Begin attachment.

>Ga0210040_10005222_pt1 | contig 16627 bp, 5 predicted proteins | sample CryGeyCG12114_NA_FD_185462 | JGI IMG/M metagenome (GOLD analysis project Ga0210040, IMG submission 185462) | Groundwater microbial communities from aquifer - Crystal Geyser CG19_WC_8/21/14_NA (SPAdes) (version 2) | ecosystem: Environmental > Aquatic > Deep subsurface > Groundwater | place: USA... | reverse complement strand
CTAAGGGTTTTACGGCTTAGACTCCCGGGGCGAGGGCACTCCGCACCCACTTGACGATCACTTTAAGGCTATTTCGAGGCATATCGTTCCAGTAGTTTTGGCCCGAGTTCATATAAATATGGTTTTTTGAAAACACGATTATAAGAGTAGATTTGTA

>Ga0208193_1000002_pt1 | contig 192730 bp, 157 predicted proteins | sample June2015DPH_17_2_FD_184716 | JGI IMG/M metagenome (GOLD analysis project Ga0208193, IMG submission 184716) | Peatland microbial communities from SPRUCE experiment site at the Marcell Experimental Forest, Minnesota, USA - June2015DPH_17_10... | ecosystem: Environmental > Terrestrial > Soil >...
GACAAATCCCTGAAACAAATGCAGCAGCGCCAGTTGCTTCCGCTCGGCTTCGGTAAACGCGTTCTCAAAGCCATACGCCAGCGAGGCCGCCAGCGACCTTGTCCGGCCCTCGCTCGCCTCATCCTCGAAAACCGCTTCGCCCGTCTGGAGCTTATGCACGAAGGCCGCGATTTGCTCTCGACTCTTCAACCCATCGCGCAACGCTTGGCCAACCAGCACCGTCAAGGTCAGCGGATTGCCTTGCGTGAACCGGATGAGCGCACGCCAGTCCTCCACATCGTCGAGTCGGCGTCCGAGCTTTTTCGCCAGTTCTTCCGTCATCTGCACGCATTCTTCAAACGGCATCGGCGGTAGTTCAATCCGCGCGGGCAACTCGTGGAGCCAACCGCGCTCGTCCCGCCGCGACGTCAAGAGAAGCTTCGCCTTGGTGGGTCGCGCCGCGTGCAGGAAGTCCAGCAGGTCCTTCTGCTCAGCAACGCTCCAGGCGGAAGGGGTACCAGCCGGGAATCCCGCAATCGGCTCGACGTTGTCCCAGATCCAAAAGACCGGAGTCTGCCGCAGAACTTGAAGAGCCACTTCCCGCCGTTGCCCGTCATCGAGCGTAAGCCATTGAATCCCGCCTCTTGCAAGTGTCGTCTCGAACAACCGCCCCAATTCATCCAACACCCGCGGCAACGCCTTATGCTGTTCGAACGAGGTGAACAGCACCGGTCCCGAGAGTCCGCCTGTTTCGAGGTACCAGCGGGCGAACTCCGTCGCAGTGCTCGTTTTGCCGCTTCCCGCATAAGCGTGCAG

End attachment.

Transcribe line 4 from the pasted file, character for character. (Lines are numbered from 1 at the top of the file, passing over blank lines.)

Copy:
GACAAATCCCTGAAACAAATGCAGCAGCGCCAGTTGCTTCCGCTCGGCTTCGGTAAACGCGTTCTCAAAGCCATACGCCAGCGAGGCCGCCAGCGACCTTGTCCGGCCCTCGCTCGCCTCATCCTCGAAAACCGCTTCGCCCGTCTGGAGCTTATGCACGAAGGCCGCGATTTGCTCTCGACTCTTCAACCCATCGCGCAACGCTTGGCCAACCAGCACCGTCAAGGTCAGCGGATTGCCTTGCGTGAACCGGATGAGCGCACGCCAGTCCTCCACATCGTCGAGTCGGCGTCCGAGCTTTTTCGCCAGTTCTTCCGTCATCTGCACGCATTCTTCAAACGGCATCGGCGGTAGTTCAATCCGCGCGGGCAACTCGTGGAGCCAACCGCGCTCGTCCCGCCGCGACGTCAAGAGAAGCTTCGCCTTGGTGGGTCGCGCCGCGTGCAGGAAGTCCAGCAGGTCCTTCTGCTCAGCAACGCTCCAGGCGGAAGGGGTACCAGCCGGGAATCCCGCAATCGGCTCGACGTTGTCCCAGATCCAAAAGACCGGAGTCTGCCGCAGAACTTGAAGAGCCACTTCCCGCCGTTGCCCGTCATCGAGCGTAAGCCATTGAATCCCGCCTCTTGCAAGTGTCGTCTCGAACAACCGCCCCAATTCATCCAACACCCGCGGCAACGCCTTATGCTGTTCGAACGAGGTGAACAGCACCGGTCCCGAGAGTCCGCCTGTTTCGAGGTACCAGCGGGCGAACTCCGTCGCAGTGCTCGTTTTGCCGCTTCCCGCATAAGCGTGCAG